History of Glasgow

Mother Earth Travel > United Kingdom > Glasgow > History

It may have been St Mungo who was responsible for the establishment of Glasgow; the city having grown up in the late 6th century around his Christian settlement. In fact, it is thought that Glasgow Cathedral was built on the sight upon which this settlement's church originally stood.

In 1451 Glasgow University was founded - its the fourth oldest in the United Kingdom.

It was as a port town that the city's trade began to flourish. In the 17th century it imported tobacco, sugar, cotton and various other things from the Americas. Many of these imports were promptly re-exported to France, Germany, Italy, Holland and Norway. With the development of a super-charged steam engine by James Watt in the 18th century Glasgow turned its attentions to the textile industry & started to build cotton mills.

Daniel Defoe in 1724 described Glasgow as, '...the cleanest, the most beautiful, the best built city in Britain, London excepted.'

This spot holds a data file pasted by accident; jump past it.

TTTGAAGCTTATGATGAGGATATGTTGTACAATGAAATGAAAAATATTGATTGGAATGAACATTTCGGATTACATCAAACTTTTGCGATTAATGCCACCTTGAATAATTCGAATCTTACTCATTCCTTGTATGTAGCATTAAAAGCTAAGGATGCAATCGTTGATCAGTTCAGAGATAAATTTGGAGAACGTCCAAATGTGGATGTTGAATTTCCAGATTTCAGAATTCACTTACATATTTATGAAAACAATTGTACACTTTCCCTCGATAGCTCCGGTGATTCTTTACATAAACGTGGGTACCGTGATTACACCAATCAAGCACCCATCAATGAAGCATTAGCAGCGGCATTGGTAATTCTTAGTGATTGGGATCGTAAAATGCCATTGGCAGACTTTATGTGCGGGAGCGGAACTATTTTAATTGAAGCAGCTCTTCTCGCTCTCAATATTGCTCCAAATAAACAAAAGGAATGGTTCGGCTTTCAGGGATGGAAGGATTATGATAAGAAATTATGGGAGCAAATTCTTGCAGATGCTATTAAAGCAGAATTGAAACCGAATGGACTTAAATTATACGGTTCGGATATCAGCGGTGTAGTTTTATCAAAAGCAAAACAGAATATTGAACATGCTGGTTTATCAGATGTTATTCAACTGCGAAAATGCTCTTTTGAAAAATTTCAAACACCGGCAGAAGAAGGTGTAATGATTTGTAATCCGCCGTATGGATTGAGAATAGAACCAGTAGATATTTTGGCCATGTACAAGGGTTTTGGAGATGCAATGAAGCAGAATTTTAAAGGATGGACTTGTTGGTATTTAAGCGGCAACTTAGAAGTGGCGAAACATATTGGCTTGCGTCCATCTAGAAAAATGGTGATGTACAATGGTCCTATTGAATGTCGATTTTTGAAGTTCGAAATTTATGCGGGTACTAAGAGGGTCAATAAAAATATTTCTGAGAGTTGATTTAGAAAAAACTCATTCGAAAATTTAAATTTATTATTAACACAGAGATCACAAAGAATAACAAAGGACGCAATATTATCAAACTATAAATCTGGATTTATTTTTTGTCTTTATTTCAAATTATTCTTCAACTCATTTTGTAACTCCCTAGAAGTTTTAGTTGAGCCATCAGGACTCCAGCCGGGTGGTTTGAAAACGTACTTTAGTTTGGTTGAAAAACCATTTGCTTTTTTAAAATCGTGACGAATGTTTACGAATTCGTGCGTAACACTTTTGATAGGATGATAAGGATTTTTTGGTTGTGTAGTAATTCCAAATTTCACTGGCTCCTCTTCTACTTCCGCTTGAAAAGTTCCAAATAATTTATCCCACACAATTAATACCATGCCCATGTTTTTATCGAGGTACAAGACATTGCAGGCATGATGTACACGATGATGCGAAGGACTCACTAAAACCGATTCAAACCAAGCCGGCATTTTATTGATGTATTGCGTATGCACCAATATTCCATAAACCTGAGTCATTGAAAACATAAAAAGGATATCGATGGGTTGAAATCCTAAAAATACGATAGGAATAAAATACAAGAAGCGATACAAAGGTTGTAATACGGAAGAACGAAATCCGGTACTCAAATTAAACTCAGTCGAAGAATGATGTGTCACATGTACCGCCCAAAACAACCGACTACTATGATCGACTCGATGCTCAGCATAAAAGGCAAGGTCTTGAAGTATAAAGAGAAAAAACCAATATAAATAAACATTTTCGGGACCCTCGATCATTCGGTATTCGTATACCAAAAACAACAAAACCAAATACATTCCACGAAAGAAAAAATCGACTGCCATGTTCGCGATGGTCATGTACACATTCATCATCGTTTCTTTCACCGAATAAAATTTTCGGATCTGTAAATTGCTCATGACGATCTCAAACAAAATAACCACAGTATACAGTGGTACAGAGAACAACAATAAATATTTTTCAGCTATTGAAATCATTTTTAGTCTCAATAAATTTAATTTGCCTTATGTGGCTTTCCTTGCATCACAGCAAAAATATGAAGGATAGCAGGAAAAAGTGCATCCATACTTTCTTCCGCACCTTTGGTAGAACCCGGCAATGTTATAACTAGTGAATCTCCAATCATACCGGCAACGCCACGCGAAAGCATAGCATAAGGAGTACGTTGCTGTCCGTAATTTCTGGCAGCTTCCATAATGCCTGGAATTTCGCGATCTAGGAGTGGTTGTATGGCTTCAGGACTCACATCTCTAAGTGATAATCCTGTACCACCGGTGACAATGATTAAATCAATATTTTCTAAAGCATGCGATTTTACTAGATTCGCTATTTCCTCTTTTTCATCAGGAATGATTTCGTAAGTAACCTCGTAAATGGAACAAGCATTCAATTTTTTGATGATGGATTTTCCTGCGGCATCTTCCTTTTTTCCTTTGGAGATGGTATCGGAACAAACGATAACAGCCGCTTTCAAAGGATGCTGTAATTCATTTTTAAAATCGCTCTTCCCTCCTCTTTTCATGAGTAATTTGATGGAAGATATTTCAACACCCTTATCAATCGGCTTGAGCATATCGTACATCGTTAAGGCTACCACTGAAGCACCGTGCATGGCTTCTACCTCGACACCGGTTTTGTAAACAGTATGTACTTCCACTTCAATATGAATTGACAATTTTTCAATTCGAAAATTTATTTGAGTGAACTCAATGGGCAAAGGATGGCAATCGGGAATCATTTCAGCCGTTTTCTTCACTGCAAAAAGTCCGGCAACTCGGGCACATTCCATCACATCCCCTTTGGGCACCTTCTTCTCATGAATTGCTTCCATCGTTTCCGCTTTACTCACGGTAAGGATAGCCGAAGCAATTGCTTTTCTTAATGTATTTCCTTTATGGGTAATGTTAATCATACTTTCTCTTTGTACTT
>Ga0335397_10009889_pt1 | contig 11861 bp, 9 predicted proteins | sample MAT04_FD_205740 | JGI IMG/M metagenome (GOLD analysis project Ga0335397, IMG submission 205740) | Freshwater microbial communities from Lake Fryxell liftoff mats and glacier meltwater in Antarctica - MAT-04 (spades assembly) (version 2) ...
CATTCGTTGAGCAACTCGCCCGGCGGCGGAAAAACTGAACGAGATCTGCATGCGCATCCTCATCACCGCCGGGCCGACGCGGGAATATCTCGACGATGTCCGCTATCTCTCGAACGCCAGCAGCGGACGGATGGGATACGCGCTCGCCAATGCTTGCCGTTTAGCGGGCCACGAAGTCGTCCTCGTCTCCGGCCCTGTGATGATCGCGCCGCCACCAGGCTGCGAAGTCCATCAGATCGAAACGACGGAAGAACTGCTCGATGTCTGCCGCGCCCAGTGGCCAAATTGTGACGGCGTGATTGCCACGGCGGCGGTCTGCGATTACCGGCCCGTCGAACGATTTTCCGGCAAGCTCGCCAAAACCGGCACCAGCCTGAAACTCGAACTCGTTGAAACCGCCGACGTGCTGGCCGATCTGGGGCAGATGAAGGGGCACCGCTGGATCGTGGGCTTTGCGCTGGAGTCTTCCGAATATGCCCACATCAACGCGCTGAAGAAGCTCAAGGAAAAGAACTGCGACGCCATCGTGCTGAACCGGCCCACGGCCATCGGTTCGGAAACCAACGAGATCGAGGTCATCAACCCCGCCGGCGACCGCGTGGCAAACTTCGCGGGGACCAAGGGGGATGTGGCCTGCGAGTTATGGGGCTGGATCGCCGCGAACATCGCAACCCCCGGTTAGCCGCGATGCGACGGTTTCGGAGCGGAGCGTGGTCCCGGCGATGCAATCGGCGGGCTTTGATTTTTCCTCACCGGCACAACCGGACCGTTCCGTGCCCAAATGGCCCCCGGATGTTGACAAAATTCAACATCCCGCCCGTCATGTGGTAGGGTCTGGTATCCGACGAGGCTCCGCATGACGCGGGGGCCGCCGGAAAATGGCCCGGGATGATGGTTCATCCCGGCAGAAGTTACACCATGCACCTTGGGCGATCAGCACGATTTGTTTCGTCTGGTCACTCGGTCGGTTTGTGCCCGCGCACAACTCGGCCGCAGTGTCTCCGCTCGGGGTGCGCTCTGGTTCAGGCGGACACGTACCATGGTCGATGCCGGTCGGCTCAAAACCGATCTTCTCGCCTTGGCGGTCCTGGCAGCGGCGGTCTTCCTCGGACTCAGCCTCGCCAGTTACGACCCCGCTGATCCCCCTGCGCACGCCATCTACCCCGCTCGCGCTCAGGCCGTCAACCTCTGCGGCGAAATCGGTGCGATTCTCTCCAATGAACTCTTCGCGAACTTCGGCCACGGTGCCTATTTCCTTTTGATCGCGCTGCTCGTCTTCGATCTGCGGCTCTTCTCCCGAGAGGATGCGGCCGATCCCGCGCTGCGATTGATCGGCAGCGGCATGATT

Glasgow then went on to shipbuilding, and by 1835 it was responsible for half the tonnage of steam ships produced in Britain. It's from this economically powerful period that much of the city's architecture springs.

Railway lines to Garnkirk (1831), Edinburgh (1842) and the Caledonian Railway (1845) boosted both Glasgow's productivity & population further. By the mid 19th century the population of Glasgow had reached 420,000. As with most cities experiencing such a boom in their working-class population, housing was built cheaply & inadequately resulting in a proliferation of slums.

Glasgow is now Scotland's largest city. The fact that it was Europe's City of Culture in 1990, and UK City of Architecture in 1999 shows that it is enjoying a resurgence of cultural identity - something reflected in the city's vibrant feel.